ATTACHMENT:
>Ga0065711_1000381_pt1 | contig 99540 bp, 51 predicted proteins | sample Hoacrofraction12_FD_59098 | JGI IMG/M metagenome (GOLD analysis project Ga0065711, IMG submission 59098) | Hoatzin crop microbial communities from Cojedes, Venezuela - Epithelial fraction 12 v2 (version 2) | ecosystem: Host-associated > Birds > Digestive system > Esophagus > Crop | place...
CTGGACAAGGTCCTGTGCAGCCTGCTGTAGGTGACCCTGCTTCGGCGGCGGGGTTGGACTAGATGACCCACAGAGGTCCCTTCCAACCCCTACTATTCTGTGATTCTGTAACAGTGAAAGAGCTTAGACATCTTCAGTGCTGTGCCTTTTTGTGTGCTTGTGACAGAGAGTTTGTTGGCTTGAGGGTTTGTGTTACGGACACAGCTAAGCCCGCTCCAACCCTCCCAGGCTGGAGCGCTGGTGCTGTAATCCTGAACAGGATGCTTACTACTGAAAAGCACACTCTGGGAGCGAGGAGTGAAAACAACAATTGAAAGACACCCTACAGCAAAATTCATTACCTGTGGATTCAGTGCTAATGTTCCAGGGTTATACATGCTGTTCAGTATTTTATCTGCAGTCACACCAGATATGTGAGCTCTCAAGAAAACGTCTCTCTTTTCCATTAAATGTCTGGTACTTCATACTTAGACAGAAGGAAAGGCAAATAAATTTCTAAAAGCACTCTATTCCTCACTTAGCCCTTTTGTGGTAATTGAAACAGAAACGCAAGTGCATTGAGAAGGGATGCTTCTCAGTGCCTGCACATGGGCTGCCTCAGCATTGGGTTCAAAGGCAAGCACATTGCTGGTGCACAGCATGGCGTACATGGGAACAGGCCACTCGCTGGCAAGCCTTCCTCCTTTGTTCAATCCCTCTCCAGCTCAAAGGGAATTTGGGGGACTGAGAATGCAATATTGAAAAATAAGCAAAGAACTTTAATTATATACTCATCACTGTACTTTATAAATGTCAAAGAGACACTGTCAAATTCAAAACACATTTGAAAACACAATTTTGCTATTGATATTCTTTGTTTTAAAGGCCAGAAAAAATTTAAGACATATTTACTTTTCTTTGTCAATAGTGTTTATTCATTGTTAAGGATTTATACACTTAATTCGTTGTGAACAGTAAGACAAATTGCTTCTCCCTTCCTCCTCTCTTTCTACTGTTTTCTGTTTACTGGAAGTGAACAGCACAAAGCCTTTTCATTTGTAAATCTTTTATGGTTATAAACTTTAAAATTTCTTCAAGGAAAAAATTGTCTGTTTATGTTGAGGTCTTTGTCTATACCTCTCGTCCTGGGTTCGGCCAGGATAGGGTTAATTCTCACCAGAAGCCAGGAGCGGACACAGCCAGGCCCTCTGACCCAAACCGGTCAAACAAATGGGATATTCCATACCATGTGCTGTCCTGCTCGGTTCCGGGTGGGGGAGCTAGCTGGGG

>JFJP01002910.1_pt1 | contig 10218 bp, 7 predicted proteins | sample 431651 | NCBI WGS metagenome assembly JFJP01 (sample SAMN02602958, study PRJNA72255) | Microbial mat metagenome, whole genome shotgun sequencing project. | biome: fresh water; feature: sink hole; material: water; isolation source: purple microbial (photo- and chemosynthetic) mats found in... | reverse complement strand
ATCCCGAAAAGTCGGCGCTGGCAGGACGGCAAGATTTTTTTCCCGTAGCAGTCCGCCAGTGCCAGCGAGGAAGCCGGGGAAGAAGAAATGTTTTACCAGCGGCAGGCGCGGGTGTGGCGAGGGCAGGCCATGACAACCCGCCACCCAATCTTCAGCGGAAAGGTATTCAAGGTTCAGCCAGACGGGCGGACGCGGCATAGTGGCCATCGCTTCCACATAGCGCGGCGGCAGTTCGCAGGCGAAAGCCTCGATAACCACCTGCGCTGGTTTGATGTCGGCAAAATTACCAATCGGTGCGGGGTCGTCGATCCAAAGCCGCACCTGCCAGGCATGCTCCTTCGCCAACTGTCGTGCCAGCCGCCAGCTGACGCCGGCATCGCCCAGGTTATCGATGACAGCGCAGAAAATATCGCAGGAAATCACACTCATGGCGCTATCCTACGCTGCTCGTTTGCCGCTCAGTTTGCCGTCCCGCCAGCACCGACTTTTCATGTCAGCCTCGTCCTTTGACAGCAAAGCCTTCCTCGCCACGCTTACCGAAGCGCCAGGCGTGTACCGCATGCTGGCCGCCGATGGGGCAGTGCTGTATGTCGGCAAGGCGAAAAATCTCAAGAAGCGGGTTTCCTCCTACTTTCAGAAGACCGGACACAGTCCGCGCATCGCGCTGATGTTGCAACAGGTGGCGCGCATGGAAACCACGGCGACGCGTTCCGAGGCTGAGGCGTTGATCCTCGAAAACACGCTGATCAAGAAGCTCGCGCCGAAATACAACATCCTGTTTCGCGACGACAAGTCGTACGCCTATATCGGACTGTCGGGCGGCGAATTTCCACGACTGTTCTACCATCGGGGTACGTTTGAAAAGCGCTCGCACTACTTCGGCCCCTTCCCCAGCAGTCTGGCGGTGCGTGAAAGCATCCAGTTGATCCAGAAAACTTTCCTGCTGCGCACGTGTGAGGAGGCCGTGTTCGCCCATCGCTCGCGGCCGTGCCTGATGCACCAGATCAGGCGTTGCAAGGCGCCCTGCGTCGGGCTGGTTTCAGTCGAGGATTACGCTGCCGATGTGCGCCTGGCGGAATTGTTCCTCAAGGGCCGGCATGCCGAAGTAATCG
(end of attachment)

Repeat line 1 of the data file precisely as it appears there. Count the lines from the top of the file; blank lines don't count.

>Ga0065711_1000381_pt1 | contig 99540 bp, 51 predicted proteins | sample Hoacrofraction12_FD_59098 | JGI IMG/M metagenome (GOLD analysis project Ga0065711, IMG submission 59098) | Hoatzin crop microbial communities from Cojedes, Venezuela - Epithelial fraction 12 v2 (version 2) | ecosystem: Host-associated > Birds > Digestive system > Esophagus > Crop | place...